In the world of high fashion, looks change with the season. The same goes for the world of stylishly elegant city cars and the Micra is no exception - just two years after it went on sale, the chic Nissan Micra has gone under the surgeon’s knife. And there are more changes beneath its skin.
The resulting nip ‘n’ tuck plus colour make-over keeps the Micra looking as young and as sophisticated as ever. New Sport and 160SR versions on sale now as well as the clever Micra C+C coupé-convertible that comes later to SHIFT_ the Micra’s undoubted appeal further. All were designed and engineered in the UK and they’ll be built here at Nissan’s highly productive plant in Sunderland.
Aside from the new 160SR, changes made to the Micra might look minor… but they go deeper than a quick glance suggests. The most obvious external changes are a new-look nose and tail, while inside there are revised seats and trim. Outside and in there are new colours, too.
But the arguably more significant changes can be found in the detail. Major programmes have been undertaken to improve still further the car’s refinement levels with better sound proofing and extra measures taken to isolate noise from the engine compartment. The enhancements even extend to thicker door glass to reduce wind and traffic noise.
There’s greater comfort on offer with more supportive seats while the revised dashboard includes a new trip computer housed within the instrument panel rather than the centre console: this not only makes the information easier to access but also permits the option of an in-dash six disc CD-changer in the centre console.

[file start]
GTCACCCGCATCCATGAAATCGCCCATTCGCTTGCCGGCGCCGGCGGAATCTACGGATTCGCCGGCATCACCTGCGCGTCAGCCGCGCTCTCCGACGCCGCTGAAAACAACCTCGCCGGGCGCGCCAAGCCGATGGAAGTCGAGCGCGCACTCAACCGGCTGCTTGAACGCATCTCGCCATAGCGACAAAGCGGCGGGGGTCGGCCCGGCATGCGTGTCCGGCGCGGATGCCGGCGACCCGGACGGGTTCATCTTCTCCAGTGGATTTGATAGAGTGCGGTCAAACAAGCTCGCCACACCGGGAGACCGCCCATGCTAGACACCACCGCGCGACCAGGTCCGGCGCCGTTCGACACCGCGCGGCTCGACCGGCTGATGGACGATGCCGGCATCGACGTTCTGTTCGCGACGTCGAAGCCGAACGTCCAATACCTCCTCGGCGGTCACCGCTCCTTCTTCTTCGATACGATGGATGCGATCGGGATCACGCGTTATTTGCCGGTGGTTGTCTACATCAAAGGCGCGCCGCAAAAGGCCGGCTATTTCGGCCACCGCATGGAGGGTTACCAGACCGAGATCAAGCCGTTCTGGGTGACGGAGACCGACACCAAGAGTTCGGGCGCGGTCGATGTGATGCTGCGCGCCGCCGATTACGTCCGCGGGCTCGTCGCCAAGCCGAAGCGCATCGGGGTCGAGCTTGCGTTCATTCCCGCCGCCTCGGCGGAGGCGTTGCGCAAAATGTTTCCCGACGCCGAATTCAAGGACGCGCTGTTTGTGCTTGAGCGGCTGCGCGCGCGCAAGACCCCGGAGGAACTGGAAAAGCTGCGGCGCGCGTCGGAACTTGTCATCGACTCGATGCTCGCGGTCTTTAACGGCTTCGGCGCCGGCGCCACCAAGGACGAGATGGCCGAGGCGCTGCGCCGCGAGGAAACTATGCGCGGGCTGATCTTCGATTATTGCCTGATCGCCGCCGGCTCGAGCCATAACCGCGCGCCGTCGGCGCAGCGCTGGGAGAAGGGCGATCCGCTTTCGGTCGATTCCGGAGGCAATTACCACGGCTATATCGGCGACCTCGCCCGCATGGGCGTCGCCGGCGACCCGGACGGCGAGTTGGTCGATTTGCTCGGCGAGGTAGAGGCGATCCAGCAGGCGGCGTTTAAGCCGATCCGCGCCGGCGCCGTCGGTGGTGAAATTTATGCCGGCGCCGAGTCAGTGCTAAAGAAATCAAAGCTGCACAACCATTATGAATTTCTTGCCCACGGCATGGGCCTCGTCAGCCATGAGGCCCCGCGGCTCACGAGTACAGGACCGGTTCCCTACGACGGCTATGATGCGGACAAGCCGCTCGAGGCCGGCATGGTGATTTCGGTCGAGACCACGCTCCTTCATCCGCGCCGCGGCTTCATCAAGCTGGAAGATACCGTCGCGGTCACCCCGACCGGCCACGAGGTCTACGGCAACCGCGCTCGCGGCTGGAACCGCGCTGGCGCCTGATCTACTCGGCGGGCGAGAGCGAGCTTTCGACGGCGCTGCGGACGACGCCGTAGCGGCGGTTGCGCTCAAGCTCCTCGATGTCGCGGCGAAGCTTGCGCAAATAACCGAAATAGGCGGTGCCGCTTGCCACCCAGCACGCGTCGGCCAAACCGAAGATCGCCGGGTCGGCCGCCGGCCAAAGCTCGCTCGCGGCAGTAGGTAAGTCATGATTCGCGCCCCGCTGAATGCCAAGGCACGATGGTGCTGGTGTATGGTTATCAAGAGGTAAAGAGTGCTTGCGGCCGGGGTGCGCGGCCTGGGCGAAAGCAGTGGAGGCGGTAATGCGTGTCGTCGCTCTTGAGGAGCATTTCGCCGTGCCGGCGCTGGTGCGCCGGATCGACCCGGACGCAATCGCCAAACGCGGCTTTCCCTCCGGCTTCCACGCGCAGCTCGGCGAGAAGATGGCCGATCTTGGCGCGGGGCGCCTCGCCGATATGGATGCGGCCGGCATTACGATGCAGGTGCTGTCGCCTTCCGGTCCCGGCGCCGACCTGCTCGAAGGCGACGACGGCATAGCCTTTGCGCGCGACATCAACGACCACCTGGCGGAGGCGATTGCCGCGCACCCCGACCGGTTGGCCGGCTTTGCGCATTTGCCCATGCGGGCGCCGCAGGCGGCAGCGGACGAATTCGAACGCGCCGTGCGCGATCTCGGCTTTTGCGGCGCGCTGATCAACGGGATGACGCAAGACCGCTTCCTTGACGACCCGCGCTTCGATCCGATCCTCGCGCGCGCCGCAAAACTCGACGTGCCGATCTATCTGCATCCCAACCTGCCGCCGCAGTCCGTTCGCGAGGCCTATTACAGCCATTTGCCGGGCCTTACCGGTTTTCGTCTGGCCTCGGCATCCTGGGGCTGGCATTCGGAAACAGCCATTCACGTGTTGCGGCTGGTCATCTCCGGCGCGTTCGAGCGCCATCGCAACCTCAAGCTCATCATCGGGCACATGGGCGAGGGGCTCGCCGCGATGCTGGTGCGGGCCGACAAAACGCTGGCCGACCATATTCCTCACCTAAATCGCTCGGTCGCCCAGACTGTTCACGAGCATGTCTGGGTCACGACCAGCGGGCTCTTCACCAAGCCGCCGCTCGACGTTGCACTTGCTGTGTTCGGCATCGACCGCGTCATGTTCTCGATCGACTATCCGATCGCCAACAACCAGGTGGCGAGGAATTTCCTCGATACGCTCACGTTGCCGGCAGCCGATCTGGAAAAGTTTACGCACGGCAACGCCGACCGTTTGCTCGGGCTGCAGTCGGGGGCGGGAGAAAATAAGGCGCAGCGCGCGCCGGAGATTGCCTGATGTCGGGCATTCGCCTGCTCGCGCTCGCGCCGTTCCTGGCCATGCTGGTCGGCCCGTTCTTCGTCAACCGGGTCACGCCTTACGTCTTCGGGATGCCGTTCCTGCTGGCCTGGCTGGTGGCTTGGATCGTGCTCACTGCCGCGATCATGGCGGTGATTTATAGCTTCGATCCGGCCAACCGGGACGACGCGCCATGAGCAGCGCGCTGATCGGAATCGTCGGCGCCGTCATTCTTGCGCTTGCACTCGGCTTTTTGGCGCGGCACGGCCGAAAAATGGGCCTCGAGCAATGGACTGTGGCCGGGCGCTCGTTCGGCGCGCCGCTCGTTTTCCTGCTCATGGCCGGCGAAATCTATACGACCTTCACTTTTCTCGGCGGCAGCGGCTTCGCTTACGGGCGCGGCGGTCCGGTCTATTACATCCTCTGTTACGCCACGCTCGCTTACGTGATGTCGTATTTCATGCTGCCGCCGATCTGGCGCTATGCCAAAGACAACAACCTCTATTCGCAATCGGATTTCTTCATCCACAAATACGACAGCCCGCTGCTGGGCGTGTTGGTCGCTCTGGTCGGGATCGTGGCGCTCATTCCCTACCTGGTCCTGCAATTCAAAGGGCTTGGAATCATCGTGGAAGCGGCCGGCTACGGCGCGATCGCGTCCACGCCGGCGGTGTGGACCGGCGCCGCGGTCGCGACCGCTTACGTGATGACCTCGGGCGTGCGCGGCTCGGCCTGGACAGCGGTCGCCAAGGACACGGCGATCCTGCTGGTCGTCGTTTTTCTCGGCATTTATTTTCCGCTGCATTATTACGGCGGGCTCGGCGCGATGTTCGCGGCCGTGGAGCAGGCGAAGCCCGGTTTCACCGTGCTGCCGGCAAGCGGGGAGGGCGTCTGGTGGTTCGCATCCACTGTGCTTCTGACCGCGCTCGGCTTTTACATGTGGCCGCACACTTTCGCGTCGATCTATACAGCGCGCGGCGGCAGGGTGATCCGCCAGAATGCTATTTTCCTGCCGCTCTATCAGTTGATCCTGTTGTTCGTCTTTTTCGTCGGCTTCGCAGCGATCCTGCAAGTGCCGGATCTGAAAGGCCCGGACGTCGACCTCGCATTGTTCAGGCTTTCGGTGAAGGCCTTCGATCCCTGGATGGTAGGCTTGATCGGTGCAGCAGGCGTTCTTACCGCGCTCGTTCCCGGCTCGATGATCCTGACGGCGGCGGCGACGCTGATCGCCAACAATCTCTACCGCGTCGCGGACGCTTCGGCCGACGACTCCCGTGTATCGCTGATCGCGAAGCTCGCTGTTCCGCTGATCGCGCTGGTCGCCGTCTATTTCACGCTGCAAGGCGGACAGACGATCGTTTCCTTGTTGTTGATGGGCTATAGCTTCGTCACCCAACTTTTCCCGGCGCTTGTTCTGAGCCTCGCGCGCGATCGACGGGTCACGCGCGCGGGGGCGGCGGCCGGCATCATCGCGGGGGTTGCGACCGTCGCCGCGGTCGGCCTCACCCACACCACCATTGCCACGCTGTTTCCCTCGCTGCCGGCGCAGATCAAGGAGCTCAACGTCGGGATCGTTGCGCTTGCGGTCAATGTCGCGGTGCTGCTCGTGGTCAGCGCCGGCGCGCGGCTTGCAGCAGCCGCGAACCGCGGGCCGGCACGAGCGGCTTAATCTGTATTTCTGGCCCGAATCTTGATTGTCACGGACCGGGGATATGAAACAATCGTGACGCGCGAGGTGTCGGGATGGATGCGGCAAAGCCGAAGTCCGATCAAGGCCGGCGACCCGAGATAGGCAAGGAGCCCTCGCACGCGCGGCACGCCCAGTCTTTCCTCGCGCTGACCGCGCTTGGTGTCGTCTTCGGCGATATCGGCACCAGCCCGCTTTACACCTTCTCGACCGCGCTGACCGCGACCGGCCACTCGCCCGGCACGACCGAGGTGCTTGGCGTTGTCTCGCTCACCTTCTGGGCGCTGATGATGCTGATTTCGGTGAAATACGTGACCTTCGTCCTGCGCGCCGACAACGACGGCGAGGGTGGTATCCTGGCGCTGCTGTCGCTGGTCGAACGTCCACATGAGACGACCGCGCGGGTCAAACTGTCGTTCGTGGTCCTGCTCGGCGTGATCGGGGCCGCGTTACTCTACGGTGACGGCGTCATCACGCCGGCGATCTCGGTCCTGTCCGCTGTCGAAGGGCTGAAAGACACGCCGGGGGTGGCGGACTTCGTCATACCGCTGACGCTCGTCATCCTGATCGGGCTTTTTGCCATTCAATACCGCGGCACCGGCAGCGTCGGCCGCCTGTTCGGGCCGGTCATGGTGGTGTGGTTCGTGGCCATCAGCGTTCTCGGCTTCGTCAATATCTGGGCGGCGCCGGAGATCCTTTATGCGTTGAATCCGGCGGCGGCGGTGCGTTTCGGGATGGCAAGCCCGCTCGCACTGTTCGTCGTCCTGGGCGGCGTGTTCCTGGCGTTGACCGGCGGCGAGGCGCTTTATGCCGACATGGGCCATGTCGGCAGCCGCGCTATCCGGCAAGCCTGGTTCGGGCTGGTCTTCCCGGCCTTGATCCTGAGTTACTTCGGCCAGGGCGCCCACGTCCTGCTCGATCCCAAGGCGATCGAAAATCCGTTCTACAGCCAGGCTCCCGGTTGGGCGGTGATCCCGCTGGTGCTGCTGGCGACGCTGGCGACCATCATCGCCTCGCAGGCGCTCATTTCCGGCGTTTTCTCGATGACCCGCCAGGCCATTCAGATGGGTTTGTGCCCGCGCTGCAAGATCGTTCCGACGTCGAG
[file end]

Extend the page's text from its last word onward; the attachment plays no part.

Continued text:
New user-friendly features, such as automatic lighting control, add to the already impressive roster of helpful on-board technology while the new Micra is also better prepared to deal with street fighters – the bumpers are sturdier to offer greater protection from those who park by ear.
The 1.2-litre and 1.4-litre versions of the familiar 16-valve twin cam unit from the CR family of engines and the two 1.5-litre common-rail diesel models continue unchanged. But the 1.0-litre engine previously fitted to the entry-level Micra E has now been replaced with a 65PS version of the 1.2.
At the top of the range, there’s a brand new engine. The unit, which has been developed specifically for the Micra, is based on the new 1.5-litre HR engine that powers the Japanese-market Note and Tiida models. For Micra, it has been increased in capacity to 1598cc to develop 110PS and 153Nm of torque. The new engine can be found not only in the 160SR but also later in the C+C.
UK customers can now choose from two Micra collections: Classic and Sport.
To read our in depth road test of the Nissan Micra [ click here ]Published 23 June 2005